Photo by MGM
In February 6 1987, was released one classic movie of the 80’s, ‘Platoon’. The movie is about Chris Taylor, a young naive American who gives up college and volunteers for combat in Vietnam. Upon arrival, he quickly discovers that his presence is quite nonessential, and is considered insignificant to the other soldiers, as he has not fought for as long as the rest of them and felt the effects of combat. Chris has two non-commissioned officers, the ill-tempered and indestructible Staff Sergeant Robert Barnes and the more pleasant and cooperative Sergeant Elias Grodin. A line is drawn between the two NCOs and a number of men in the platoon when an illegal killing occurs during a village raid. As the war continues, Chris himself draws towards psychological meltdown. And as he struggles for survival, he soon realizes he is fighting two battles, the conflict with the enemy and the conflict between the men within his platoon.
Stars: Charlie Sheen, Tom Berenger, Willem Dafoe
Director: Oliver Stone
To celebrate the 30th anniversary, here are some of the curiosities about this movie.
- The film was banned in Vietnam because of its depiction of the Vietnamese. It was also banned in Malaysia for its excessive profanity and violence.
- The movie poster depicting Elias with his hands in the air, is a recreation of a 1968 photograph by Art Greenspon. This photograph was recognized as the 13th greatest military photograph in a Sept 2000 issue of the Army/Navy/AF Time.
- Several of the actors wrote messages on their helmets worn throughout the movie. Charlie Sheen’s helmet reads, “When I die, bury me upside-down, so the world can kiss my ass”, while Johnny Depp’s simply reads, “Sherilyn”, a tribute to Sherilyn Fenn, whom Depp was dating at the time. Mark Moses (Lt. Wolfe) had on his helmet a drawing of MAD magazine mascot Alfred E. Neuman with the phrase “What, me worry?” and, according to Tom Berenger, this caused Oliver Stone to laugh hysterically once during filming.
- At one point, a character is warned not to drink from a river because he might get malaria. During filming, Willem Dafoe got thirsty and drank water from a river, not knowing that a dead pig was not far upstream. He was sick for 24 hours, but not with malaria.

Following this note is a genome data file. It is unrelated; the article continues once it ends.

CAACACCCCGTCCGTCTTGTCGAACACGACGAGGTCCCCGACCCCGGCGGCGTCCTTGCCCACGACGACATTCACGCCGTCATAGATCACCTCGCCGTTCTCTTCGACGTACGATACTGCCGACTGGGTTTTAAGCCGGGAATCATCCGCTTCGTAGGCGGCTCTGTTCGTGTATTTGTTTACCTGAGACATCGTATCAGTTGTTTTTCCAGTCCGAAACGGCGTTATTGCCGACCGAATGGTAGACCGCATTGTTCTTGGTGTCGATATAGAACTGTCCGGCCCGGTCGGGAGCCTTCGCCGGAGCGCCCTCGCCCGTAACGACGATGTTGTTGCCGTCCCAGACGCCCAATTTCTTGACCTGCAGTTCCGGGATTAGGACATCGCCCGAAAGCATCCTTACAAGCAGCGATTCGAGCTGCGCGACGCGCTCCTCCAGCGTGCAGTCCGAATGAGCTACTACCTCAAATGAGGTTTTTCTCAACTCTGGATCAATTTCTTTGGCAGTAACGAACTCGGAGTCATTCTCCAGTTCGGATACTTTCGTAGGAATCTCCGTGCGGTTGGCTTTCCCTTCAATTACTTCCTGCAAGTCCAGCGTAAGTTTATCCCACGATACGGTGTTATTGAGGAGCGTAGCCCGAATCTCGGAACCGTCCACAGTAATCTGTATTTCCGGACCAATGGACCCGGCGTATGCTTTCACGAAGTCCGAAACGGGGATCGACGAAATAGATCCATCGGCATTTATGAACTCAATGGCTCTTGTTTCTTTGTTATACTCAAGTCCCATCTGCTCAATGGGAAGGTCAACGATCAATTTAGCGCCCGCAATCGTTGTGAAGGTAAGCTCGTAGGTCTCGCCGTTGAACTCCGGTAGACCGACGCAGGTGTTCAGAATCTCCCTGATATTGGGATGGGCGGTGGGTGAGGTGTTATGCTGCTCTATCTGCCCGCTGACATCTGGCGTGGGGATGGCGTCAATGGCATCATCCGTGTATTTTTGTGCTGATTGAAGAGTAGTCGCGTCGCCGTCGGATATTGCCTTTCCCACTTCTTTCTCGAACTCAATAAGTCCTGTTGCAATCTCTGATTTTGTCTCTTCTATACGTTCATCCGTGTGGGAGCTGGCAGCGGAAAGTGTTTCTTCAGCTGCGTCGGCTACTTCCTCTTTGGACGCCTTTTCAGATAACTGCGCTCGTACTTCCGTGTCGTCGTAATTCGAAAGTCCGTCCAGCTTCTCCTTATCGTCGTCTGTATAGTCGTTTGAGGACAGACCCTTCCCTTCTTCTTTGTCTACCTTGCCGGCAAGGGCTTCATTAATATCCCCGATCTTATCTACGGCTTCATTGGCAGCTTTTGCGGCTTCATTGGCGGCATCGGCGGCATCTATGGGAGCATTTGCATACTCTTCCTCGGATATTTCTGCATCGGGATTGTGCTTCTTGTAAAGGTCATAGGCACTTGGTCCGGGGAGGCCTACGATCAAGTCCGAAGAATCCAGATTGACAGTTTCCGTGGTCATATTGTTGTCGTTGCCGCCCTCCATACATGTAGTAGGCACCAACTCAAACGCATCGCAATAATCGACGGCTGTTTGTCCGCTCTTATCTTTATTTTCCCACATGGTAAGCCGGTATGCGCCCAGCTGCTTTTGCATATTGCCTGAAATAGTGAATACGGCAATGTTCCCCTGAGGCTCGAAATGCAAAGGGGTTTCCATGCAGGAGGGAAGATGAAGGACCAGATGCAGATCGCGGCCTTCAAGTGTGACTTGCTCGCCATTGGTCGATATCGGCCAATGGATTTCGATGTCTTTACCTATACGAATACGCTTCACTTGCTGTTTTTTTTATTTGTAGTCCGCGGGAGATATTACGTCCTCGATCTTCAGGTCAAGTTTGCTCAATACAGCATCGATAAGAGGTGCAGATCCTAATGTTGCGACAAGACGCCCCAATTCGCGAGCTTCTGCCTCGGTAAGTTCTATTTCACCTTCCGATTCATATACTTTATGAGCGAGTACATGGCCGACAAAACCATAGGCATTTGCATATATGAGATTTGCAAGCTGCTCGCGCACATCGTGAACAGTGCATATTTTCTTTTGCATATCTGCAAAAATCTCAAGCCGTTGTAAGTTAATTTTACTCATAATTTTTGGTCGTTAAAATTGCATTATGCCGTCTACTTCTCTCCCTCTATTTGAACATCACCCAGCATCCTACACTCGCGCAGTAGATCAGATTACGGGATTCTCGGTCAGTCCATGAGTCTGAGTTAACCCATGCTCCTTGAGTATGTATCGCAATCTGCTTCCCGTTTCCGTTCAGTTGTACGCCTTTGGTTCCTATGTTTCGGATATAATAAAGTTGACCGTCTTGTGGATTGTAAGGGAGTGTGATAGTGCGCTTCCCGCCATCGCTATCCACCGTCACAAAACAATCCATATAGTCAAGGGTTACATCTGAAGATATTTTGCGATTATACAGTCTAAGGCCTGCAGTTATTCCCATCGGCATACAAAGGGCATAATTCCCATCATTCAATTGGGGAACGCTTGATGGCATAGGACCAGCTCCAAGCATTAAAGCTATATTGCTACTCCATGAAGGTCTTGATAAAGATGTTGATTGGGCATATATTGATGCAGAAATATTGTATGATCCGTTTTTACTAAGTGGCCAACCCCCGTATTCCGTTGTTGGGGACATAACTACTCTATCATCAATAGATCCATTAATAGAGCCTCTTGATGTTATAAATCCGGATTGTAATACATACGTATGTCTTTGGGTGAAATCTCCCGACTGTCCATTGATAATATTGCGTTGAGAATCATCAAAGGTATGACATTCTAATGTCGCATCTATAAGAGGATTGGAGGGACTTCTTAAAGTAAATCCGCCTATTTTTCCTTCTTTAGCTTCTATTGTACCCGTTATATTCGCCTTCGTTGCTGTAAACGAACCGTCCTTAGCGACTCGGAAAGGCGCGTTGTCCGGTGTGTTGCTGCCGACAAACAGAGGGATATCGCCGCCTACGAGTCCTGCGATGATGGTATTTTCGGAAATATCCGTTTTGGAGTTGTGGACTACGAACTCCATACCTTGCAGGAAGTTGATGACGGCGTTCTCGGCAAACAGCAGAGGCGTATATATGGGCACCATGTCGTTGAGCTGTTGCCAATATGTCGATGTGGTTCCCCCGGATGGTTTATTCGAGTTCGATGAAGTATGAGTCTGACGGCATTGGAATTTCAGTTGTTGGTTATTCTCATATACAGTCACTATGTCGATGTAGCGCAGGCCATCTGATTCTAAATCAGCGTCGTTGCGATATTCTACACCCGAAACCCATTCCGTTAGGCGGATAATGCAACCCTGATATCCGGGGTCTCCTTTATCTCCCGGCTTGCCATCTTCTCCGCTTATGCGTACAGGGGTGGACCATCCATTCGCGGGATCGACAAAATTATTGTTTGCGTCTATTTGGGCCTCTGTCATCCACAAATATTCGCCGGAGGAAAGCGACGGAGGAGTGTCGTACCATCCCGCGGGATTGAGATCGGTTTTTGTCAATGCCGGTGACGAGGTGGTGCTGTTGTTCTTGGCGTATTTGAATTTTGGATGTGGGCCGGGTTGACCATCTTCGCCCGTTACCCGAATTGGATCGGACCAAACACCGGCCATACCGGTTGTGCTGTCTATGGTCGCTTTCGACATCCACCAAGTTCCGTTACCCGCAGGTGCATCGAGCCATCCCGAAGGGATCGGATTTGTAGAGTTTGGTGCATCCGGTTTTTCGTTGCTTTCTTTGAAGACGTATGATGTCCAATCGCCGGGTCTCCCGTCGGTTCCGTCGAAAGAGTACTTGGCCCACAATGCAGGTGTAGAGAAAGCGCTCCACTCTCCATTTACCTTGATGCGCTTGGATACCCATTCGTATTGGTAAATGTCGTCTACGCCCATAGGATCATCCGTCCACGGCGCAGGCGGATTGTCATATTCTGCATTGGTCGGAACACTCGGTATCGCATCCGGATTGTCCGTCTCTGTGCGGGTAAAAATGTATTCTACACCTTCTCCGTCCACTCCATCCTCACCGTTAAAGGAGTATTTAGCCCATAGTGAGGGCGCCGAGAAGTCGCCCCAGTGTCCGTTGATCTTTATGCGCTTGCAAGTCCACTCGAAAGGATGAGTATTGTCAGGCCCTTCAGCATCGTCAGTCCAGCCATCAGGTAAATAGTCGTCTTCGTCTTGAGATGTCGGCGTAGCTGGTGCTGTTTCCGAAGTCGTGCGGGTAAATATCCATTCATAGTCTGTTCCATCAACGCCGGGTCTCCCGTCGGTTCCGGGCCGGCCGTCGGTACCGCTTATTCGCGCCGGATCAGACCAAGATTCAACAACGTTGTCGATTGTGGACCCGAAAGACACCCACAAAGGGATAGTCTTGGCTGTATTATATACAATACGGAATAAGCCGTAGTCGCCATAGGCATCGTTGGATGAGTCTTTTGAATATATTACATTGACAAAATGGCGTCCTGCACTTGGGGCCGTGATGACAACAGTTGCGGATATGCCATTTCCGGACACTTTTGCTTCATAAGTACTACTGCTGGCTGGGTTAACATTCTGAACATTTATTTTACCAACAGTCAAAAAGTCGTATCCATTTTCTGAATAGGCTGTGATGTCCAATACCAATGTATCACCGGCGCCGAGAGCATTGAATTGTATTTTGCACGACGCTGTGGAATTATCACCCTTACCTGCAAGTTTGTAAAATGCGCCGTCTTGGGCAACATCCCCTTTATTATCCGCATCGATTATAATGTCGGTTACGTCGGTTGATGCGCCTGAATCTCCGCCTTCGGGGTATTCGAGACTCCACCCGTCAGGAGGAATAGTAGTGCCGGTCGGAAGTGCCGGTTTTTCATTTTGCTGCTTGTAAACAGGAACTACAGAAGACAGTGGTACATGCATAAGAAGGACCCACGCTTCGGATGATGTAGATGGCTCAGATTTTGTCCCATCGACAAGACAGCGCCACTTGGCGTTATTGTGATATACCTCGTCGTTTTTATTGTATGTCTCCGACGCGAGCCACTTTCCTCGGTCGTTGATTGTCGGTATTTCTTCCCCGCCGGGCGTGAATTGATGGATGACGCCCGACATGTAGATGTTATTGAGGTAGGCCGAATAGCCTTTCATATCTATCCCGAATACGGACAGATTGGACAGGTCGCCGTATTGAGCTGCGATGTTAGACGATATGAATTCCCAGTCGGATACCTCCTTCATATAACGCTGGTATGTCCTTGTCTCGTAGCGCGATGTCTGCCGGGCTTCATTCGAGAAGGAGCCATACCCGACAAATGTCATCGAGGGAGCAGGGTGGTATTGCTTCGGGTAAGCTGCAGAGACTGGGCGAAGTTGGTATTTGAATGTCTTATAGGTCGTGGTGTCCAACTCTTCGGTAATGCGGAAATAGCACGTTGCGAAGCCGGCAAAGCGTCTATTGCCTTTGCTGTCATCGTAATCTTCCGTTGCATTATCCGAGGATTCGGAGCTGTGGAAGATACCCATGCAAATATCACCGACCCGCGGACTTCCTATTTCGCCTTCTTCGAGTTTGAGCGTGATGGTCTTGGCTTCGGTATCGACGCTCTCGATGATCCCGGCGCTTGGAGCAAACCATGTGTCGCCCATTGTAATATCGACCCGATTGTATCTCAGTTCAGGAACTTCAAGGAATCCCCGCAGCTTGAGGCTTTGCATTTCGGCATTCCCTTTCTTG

- Oliver Stone wrote the first draft of Platoon in 1971 and sent it to Jim Morrison in hopes that he would play the part Charlie Sheen would ultimately play. Morrison had the script on him when he was found dead in Paris. It is unknown whether he would have been cast had he lived, however Stone eventually made The Doors (1991) based on Morrison’s life.
- The movie is narrated by Charlie Sheen, eerily echoing his father Martin Sheen’s narration of another Vietnam war movie, Apocalypse Now (1979), also filmed extensively on location in the Philippines.
- Before shooting commenced, all of the actors had to undergo an intensive two-week basic training under the supervision of military adviser Dale Dye. Oliver Stone’s intention was not to have the men bond and act as one unit but to deprive them of sleep and make them utterly exhausted, so that they would be burnt out and therefore in character.
- Some of the Vietnamese cast members were actually tourists who were vacationing in the Philippines at the time of filming.
- Tom Berenger’s lifelike scar required three hours of makeup work every day of shooting.
- Platoon (1986) was the third highest grossing film of 1986. Australian hit Crocodilo Dundee (1986) was the second biggest film of the year, with Top Gun (1986) coming in first. It took $177 million in the US alone, and $353 million worldwide.